Those who have been reading my blogs on this site will know that in 1844 three Metropolitan Police officers left London aboard the SS Oriental bound for the new British Colony of Hong Kong where they were expected to establish a brand new police force.  One of these was Charles MAY who became a prominent personality in the early history of Hong Kong.  He is mentioned in most Hong Kong history books and so much has been written about him over the years that I always felt that there could be nothing more to be found.  What a silly thought. For “anoraks” such as myself there is ALWAYS something else waiting to be discovered !!!  Having had a quick look through my own “archive” the following little known facts about Charles’ service with the Met. seem worthy of note:

Joined as Police Constable                                               7 November 1835

Promoted to Sergeant                                                     20 November 1837

Whilst serving on T division his collar number was                 T21

Promoted to Inspector & transferred to K Div                7 June 1839

On the night of the 1841 census Inspector MAY & his trusty Sergeant, Thomas SMITHERS, were on duty at the Police Station in Newby Place, Poplar.  They had three prisoners in their cells.

Charles’ younger brother joined the Metropolitan Police in 1842.

In 1843 Inspector MAY of  “K” Division was allowed the following gratuities:

27 April                        6/-

25 July                         £2 2 sh 0d

21 August                     6/-

On 29 June 1844 Charles received orders to proceed to Paris with a sergeant to apprehend a murderer. They arrived in Paris on 1 July and met the British Ambassador.  Then ensued a three week delay whilst bureaucratic wrangling took place between British and French officials.  On 25 July with necessary paperwork in hand the Metropolitan Police officers arrived in the Prefect of Beauvais  – some 56 miles from Paris.  The following day they travelled a further 26 miles to Claremont where the prisoner had been incarcerated.  Eventually with prisoner in their custody they travelled by Post Chaise to Boulogne accompanied by a member of the local Gendarmerie.  Arriving at 7.30pm on the 27 July they found that they were too late for the Steam Boat and were forced to find accommodation.  They caught the boat at 8am the next morning and arrived at London Bridge at 10pm.  Then it was off to Poplar Police Station to confine the prisoner for the night.  The next morning the party were on the river again travelling to Gravesend.  Eventually the prisoner was handed over to the Kent authorities and taken off to Maidstone Gaol.  The bill for this deportation exercise came to a whopping £49 5sh 0d and took a whole month of Inspector May’s time.  Never let it be said that serving with the Metropolitan Police in the 1840s was boring.

It was whilst Charles was in Paris that Sir Richard Mayne submitted the names of MAY, SMITHERS and McGREGOR as being the most suitable officers for the job of establishing the police in the new Colony of Hong Kong.

If you are interested in reading a few more little known facts about Charles MAY keep watching these postings as there are many more that I have discovered over the years !!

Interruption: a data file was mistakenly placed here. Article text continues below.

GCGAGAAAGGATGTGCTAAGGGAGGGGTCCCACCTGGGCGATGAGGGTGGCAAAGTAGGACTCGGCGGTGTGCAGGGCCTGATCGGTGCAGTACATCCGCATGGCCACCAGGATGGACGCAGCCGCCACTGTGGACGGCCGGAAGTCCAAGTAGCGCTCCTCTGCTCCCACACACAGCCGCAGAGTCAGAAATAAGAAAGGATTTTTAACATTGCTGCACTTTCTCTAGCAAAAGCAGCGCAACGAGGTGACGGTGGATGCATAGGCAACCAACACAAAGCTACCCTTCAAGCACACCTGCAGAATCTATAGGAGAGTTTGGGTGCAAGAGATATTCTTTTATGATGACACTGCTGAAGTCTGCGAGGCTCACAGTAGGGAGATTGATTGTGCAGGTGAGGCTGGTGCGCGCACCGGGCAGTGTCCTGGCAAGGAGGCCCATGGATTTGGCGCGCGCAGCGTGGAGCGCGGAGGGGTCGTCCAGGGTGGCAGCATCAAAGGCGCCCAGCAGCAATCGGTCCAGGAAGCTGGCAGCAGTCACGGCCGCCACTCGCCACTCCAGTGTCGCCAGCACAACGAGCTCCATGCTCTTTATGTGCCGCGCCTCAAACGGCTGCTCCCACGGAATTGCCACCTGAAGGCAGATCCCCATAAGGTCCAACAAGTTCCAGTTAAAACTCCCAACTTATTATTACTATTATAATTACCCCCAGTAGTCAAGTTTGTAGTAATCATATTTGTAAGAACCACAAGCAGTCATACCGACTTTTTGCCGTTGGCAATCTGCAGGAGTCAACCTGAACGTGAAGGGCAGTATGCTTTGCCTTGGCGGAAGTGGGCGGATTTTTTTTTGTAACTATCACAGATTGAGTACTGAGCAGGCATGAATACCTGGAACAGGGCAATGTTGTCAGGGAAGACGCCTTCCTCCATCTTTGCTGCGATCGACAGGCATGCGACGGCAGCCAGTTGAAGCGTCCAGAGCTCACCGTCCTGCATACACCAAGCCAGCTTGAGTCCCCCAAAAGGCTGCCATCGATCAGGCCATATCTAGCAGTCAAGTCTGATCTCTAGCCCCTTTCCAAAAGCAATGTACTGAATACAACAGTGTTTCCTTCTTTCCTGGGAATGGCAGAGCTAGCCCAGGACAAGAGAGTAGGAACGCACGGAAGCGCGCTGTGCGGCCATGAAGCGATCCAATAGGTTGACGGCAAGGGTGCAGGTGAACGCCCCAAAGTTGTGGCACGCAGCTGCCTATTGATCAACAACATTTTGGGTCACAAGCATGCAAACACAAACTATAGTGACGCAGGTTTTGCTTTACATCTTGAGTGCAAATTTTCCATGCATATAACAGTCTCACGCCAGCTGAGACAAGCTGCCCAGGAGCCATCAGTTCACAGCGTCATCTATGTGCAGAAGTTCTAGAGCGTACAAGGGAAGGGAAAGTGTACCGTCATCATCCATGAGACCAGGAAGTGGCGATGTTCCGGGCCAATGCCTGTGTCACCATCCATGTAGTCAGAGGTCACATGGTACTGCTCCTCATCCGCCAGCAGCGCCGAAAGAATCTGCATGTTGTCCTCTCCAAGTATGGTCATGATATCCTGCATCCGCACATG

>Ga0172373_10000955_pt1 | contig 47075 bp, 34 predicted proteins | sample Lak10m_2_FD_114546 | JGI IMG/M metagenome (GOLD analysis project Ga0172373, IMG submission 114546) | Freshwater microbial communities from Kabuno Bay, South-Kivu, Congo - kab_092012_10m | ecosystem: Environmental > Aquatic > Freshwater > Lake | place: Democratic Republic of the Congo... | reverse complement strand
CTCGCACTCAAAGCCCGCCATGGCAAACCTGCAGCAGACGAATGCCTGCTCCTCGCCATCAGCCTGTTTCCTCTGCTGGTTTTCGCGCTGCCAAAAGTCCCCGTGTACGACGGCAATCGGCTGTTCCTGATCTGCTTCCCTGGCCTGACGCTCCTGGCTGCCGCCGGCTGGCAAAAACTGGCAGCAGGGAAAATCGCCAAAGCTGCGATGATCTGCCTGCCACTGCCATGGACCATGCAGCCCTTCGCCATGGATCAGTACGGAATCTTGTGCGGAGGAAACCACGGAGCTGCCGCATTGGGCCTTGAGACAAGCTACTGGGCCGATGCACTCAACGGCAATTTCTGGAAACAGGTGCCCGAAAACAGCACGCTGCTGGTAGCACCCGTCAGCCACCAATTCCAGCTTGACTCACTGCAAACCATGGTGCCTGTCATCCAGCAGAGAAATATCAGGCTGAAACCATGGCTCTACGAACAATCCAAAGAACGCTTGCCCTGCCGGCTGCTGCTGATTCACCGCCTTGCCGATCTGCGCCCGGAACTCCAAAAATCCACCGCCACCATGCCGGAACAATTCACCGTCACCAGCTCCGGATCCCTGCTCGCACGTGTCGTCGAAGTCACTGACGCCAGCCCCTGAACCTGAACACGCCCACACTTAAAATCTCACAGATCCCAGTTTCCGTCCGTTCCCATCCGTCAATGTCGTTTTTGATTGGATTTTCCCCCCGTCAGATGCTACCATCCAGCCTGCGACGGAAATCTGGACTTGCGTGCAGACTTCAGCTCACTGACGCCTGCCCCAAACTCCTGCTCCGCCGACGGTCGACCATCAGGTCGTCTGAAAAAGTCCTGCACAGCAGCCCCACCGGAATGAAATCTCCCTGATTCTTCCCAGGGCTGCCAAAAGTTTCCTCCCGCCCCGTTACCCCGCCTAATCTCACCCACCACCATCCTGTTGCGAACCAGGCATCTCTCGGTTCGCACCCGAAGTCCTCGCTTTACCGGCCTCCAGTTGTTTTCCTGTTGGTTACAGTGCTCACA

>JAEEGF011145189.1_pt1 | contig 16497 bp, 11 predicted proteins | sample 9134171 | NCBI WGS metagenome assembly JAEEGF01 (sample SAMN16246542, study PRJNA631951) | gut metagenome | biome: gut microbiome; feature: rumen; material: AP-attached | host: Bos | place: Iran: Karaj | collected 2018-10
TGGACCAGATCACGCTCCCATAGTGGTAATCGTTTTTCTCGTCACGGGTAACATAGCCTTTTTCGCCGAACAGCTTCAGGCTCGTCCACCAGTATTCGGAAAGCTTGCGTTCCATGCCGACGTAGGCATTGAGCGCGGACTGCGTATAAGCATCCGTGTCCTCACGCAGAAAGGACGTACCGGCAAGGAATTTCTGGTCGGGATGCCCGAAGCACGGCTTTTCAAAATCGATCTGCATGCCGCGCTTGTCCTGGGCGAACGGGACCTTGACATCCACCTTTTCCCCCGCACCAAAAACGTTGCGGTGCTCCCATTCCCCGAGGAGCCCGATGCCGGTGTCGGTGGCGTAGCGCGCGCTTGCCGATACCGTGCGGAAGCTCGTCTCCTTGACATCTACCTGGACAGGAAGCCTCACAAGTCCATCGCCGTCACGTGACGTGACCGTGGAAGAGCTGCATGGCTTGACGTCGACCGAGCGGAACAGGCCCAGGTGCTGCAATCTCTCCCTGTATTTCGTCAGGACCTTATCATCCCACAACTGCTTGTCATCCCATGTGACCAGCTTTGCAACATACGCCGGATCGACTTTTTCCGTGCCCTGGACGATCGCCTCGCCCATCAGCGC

Hong Kong Police Research

When Captain William Caine of HM 26th. Regiment of Infantry was appointed Hong Kong’s Chief Magistrate in 1841 the colony was a dangerous and lawless place.  Caine’s police officers were soldiers who were considered unfit for regular army duties.  The pay was low, conditions unhealthy and turnover rapid.  Caine recruited about 90 Europeans of whom only 47 were still in the force in 1845.  The Governor made several requests for experienced police officers to be sent out from Britain but officials in Whitehall decided it would be too expensive to recruit the whole force from England.  It was agreed that a Superintendent and two Inspectors would be sufficient and the Commissioners of the Metropolitan Police were consulted and chose three of their officers:  Inspector Charles May and Sergeants Thomas Smithers and Hugh McGregor. The three officers resigned from the Met. on 7th. October 1844 and set sail on the SS Oriental.  They arrived in Hong Kong on 15th. March 1845 and were duly advanced to the ranks of Superintendent and Inspector.

The climate in Hong Kong is hot and humid during the summer months and loose cotton clothing proves the most comfortable to wear.  However, this was the era of the British Empire and loose cotton clothing was not for the British.   Thomas as an inspector had to wear a thick blue dress coat the same as in England !!!  The story of Thomas’ time in Hong Kong – as an East End lad turned Pioneer –  is a story in itself but unfortunately far too long for this Blog.

This then was the start of the Hong Kong Constabulary.  Through the years it maintained strong links with the Metropolitan Police and forged even better links with other British constabularies.  After the riots in the 1960s the Hong Kong Police Force was honoured with the title of The Royal Hong Kong Police.  After the handover of Hong Kong in 1997 the title reverted to Hong Kong Police.

Many of the historical records of the Hong Kong Police were destroyed during the Japanese occupation.  This is regrettable but not disastrous for much information can still be found here in the UK.  If you would like to know what these sources are then why not reserve a place at the “My Ancestor Was a Policeman” Workshop to be held at the Society of Genealogists on Wednesday 3rd. November 2010.  Alternatively, if you would like your Hong Kong Police Research undertaken for you, then please use the “Contact Us” tab at the top of this page.